The long goodbye
For even the greatest of sports legends, there comes a point when it’s finally time to call it a day. But because it’s obviously hard to say goodbye to the fame, fortune and fan adulation that comes with the job, many pro athletes simply hang around too long, their glory days but a distant memory.
Football’s Brett Favre, hockey’s Gordie Howe, baseball’s Pete Rose, basketball’s Michael Jordon and, perhaps the most egregious case, boxing’s Muhammad Ali all ended their glorious careers on prolonged – and depressing – downswings, leaving us with a bad taste in our mouths and the uncomfortable feeling that these guys simply hung around too long.
Oddly enough, the NHL has three older players (approaching Zoomerhood!) who, despite their advanced age and the wear-and-tear of lengthy careers, aren’t embarrassing themselves on the ice. In fact, they’re still playing at the top of their game. Let’s take a look at how some of hockey’s elder statesmen are keeping up with the youngsters.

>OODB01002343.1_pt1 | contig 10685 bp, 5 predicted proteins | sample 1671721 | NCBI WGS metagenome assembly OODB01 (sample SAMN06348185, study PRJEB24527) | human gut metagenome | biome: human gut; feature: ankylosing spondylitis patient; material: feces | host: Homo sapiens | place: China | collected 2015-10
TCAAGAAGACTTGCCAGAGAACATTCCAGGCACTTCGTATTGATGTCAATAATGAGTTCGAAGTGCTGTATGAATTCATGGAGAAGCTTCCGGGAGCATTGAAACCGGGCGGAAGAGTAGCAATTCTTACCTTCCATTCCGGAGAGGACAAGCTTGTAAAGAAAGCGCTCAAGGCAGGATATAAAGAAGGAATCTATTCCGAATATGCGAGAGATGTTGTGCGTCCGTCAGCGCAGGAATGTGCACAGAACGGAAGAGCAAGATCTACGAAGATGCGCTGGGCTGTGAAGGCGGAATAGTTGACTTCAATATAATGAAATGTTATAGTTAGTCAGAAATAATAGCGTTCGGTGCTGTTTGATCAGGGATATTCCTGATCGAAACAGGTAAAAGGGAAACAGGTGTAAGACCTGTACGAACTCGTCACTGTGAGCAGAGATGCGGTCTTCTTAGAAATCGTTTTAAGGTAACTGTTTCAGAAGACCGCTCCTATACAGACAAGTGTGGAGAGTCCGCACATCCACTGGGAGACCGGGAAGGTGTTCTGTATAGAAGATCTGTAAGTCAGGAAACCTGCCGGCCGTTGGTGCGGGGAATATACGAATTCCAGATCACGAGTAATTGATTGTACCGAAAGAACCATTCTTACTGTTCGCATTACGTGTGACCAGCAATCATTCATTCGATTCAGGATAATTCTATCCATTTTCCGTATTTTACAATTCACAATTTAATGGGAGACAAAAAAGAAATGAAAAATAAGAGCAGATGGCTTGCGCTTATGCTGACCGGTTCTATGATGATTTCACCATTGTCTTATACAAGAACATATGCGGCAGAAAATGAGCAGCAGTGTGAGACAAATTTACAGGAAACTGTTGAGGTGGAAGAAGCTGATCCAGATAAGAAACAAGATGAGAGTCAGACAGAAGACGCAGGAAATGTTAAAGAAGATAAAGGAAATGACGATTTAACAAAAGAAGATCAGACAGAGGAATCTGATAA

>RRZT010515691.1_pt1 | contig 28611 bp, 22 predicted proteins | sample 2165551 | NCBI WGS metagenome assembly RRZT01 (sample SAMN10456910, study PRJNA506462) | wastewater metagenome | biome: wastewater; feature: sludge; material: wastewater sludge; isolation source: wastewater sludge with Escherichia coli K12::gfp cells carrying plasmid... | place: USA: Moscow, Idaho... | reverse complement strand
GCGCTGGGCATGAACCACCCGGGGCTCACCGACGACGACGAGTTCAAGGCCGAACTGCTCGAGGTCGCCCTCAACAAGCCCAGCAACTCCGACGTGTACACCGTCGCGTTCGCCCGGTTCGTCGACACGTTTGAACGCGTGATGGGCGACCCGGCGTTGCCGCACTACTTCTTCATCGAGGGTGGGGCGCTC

Martin Brodeur, Age 40
Despite a great deal of chatter in last year’s playoffs that Brodeur was finally going to hang up his pads, the New Jersey Devils are thankful he decided to return for a 20th season. And he’s off to another great start, second overall in goalie wins and sporting a respectable 2.27 GAA. The all-time NHL leader in wins and shutouts, it looks like he could keep going for another year or two. He’s even got two of these!
After a three-year absence playing in Russia, the classy Czech-born right-winger returned to the league last year and showed he still had it – scoring 19 goals for the Philadelphia Flyers. He signed with the Dallas Stars this year and is tied for first in team scoring (including this recent beauty) with Jamie Benn, who’s 17 years his junior. In Calgary this year, he received this hilarious and well-deserved honour from the fans. No wonder, with an eye-popping 667 career goals, Jagr is the active leader in this department, barely ahead of the next man on this list.
Teemu Selanne, Age 42
An irrepressibly cheerful Finn, Selanne is the league’s oldest player and sits just two goals behind Jagr on the career list. Suiting up for the Anaheim Ducks in his 20th season, Selanne leads his team in points, which prompted Calgary Flames coach Bob Hartley to search for comparisons, finally likening him to the backwards-aging movie character Benjamin Button. “Selanne is going the wrong way. It seems he’s getting younger year by year.” His current coach, Bruce Boudreau, is equally awed: “For his age, he’s the best athlete in the world.”